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Rajoy denies having ordered Catalan President’s prosecution over symbolic independence vote

The Spanish Prime Minister, Mariano Rajoy, confirmed before the Senate that he had “not given any instruction to the Public Prosecution Office” to press charges against the President of the Catalan Government, Artur Mas, for having authorised and organised November 9’s symbolic vote on independence. Rajoy was answering a question from Mas’ party, the centre-right pro-Catalan State Coalition CiU, which had accused the Spanish PM of hiding behind the courts in order to avoid giving Catalan citizens a political answer regarding their self-determination demands. Besides, the CiU Senators showed banners in which they pleaded guilty for November 9’s vote as well. In the morning, the Catalan Government announced it will ask to testify before the court and to do it “en bloc”, if the criminal complaint from the Spanish Public Prosecution Office is accepted.

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25 November 2014 11:27 PM

by

ACN

Barcelona (ACN).- The Spanish Prime Minister, Mariano Rajoy, confirmed before the Senate that he had “not given any instruction to the Public Prosecution Office” to press charges against the President of the Catalan Government, Artur Mas, the Catalan Vice President, Joana Ortega, and the Minister for Education, Irene Rigau, for having authorised and organised November 9’s symbolic vote on independence. Rajoy was answering a question from Mas’ party, the centre-right pro-Catalan State Coalition CiU, which had accused the Spanish PM of hiding behind the courts in order to avoid giving Catalan citizens a political answer regarding their self-determination demands. Besides, the CiU Senators showed banners in which they pleaded guilty for November 9’s vote as well. In the morning, the Catalan Government announced it will ask to testify before the court and to do it “en bloc”, if the criminal complaint from the Spanish Public Prosecution Office against Mas, Ortega and Rigau is accepted by Catalonia’s Supreme Court. The day before, on Monday, it was discovered that the judge of Catalonia’s Supreme Court that will make the decision whether to accept or reject the criminal complaint is quite conservative. In Spain’s judicial system, conservative judges tend to share Spanish nationalist stances or, they tend to be against the recognition of Spain as a pluri-national State.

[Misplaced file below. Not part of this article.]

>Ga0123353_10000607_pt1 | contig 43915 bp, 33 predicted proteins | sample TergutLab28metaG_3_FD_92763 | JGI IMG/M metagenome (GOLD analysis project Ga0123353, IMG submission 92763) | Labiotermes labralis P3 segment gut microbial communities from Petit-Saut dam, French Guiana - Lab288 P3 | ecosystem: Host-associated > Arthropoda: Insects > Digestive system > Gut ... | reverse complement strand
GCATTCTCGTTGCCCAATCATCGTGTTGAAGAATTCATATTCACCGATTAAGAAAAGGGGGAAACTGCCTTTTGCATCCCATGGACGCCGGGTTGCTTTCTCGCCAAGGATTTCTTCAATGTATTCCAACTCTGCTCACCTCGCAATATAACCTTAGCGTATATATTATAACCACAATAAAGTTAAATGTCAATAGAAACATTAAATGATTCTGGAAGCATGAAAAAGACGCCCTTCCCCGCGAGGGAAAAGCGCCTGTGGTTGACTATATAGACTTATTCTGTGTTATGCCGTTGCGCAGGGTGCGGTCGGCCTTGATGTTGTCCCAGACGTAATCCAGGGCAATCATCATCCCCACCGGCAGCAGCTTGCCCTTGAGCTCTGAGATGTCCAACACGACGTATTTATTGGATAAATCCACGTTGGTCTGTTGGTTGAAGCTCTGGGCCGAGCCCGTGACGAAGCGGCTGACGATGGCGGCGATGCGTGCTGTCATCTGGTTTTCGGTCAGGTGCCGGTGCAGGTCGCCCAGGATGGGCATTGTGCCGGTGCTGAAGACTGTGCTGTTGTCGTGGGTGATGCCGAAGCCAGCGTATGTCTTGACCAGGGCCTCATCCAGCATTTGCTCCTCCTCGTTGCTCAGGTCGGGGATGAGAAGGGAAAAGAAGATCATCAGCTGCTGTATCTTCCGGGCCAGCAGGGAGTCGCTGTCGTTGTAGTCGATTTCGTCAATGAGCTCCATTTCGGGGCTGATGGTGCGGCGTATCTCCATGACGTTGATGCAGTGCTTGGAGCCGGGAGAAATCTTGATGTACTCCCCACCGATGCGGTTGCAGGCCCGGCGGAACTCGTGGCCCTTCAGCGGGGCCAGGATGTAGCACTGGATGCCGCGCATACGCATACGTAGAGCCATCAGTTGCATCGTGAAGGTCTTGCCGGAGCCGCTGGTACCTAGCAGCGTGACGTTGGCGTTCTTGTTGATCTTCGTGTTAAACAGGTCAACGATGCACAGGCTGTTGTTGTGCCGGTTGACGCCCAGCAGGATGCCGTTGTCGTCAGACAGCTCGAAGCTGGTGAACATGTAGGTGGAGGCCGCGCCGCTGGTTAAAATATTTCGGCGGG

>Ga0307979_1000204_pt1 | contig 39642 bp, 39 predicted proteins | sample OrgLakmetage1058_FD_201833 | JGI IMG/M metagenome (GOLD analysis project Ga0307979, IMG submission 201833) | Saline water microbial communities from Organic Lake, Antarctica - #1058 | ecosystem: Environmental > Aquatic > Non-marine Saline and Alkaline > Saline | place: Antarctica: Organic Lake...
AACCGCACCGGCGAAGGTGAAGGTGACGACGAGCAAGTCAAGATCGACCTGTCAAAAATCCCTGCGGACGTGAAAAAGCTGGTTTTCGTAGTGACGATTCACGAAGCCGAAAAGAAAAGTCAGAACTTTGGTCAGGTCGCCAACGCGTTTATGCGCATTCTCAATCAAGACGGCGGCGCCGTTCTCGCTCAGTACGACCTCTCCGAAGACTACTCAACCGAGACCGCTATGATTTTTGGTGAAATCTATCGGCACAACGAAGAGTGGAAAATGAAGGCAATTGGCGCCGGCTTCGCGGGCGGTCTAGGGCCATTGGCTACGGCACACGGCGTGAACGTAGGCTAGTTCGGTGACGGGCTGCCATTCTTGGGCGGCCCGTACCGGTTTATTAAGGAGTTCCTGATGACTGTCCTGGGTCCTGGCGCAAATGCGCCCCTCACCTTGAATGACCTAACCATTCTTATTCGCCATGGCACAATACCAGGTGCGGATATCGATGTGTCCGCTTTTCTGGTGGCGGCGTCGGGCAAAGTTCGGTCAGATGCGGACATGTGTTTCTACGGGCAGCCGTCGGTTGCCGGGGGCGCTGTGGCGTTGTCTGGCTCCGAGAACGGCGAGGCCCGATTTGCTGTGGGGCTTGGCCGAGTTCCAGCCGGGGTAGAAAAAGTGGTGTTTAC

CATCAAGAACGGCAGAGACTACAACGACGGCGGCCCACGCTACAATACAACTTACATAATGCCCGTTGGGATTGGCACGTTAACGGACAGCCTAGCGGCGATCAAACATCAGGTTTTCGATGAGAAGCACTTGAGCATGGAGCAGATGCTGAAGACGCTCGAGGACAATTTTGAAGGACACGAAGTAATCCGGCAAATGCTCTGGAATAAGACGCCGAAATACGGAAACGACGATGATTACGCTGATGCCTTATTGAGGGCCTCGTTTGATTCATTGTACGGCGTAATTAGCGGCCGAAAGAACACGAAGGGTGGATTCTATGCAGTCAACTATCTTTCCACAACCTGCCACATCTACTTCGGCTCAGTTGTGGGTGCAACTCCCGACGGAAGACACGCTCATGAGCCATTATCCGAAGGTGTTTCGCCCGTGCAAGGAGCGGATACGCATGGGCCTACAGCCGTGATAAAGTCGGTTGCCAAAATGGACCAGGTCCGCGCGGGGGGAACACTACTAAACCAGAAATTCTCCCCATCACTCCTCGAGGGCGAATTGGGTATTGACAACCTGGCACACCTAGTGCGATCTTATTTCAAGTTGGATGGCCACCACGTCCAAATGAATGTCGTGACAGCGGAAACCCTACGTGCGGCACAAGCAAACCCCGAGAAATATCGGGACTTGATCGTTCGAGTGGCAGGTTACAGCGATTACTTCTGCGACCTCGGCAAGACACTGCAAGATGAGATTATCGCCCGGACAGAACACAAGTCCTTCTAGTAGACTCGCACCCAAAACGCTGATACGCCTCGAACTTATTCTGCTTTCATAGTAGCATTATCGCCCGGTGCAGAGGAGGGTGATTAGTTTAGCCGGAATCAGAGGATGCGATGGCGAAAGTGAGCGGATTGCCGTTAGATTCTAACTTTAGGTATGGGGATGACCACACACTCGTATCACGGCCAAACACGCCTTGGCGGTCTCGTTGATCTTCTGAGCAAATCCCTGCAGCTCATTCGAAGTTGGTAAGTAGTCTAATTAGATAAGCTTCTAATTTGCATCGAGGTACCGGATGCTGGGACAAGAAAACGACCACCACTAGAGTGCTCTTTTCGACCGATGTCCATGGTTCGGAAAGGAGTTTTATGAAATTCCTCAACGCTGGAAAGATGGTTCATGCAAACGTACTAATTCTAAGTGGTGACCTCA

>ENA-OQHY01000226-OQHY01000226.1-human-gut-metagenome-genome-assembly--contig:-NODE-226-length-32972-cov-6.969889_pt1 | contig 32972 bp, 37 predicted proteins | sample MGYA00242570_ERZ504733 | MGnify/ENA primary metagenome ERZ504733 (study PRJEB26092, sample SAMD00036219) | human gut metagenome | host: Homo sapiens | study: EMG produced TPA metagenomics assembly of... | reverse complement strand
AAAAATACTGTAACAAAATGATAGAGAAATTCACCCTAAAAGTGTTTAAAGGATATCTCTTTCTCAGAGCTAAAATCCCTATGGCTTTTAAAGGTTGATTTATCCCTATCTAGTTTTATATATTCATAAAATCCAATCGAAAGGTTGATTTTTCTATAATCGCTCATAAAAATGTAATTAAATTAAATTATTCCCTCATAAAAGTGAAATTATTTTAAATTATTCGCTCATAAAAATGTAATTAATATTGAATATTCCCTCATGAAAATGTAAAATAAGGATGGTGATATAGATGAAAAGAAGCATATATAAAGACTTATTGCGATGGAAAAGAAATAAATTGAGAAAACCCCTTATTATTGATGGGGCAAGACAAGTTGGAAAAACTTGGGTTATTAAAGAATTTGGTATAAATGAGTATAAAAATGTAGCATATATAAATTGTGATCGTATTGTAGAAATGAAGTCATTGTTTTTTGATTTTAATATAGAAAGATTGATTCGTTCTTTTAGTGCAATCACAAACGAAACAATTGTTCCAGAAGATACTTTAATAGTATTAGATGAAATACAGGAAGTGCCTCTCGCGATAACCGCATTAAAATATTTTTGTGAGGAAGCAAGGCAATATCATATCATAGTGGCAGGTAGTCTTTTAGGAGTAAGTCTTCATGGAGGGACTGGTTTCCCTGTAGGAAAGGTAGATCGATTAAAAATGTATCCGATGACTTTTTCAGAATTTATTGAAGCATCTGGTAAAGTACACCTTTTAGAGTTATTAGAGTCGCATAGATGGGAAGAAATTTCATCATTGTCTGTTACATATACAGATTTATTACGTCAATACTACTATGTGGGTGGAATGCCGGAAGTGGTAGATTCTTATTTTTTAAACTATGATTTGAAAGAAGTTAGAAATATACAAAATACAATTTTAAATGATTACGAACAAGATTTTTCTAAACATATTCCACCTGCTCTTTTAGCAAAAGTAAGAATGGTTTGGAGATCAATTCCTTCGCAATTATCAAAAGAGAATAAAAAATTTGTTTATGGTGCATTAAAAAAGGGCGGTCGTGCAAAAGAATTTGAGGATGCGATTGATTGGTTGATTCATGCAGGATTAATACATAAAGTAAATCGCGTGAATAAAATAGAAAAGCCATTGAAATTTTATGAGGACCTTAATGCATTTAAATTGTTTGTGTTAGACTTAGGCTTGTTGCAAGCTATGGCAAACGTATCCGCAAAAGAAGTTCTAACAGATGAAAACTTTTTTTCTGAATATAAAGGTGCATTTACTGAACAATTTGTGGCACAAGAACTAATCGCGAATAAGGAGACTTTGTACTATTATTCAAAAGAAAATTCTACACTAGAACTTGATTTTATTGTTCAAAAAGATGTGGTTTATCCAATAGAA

Catalan lawyers also protest

Besides, also on Tuesday, the Catalan Council of Lawyers, which is a civil society professional association, stated that the Public Prosecution Office suffers from “political manipulation” by the Spanish authorities, a fact that puts it in danger of breaking Rule of Law in Spain. In addition, they warned that the Public Prosecution Office risks losing its “credibility” with this episode. Furthermore, they stated that the judicial complaint against Mas, Ortega and Rigau is “a political and legal mistake”.

Prosecuting the Catalan President will have serious political consequences

The controversy around the Spanish Public Prosecution Office’s criminal complaint against the Catalan President, the Vice President and Minister for Education over the non-binding and symbolic vote on independence is far from disappearing. For more than two weeks, this issue has been at the centre of Catalan and Spanish politics, since it has enormous political implications.

Firstly, there are accusations that the governing People’s Party (PP) and the Spanish Executive manipulated the Public Prosecution Office into pressing charges against the Catalan Government, despite many legal experts, including the main prosecutors in Catalonia, having publicly stated there were not enough legal reasons for such a criminal complaint. If those accusations were true, it would confirm there is no separation of powers in Spain and those having a different ideology to the party ruling the Spanish Government can be prosecuted because of their political ideas.

Secondly, launching a judicial process over the authorization -using the Catalan Government’s powers- for 2.3 million people to peacefully give their opinion about independence from Spain by casting a non-binding ballot in a citizen participation process, might be interpreted as an attack against basic freedoms, such as the freedom of expression, demonstration, ideology and political participation.

A boomerang effect against the Spanish authorities

Thirdly, in the current political situation, with early elections on the horizon that are likely to become a ‘de facto’ referendum on independence, prosecuting the President of Catalonia and members of the Catalan Government over such a non-binding and symbolic act without legal consequences seems provocative, adds tension and is likely to generate feelings of solidarity among many Catalan citizens towards the Catalan President and increase his electoral support.

As a start, last week, the 6 parties supporting the current self-determination process in Catalonia (which represent a 64.5% of the Catalan Parliament) sent a letter to the Director of the Spanish Public Prosecution Office, who is directly appointed by the Spanish Government, in which they plead guilty for November 9’s vote, stating they were as responsible as the Catalan Government. They also pointed out that on November 13, the Catalan Parliament had passed a motion rejecting any legal action for such a symbolic vote and emphasising that the entire Parliament would be also held responsible if the Spanish authorities were to press charges against members of the Catalan Government or whoever had co-organised the vote.

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  • The Spanish PM, Mariano Rajoy, arriving at the Senate on Tuesday (by R. Pi de Cabanyes)

  • The Spanish PM, Mariano Rajoy, arriving at the Senate on Tuesday (by R. Pi de Cabanyes)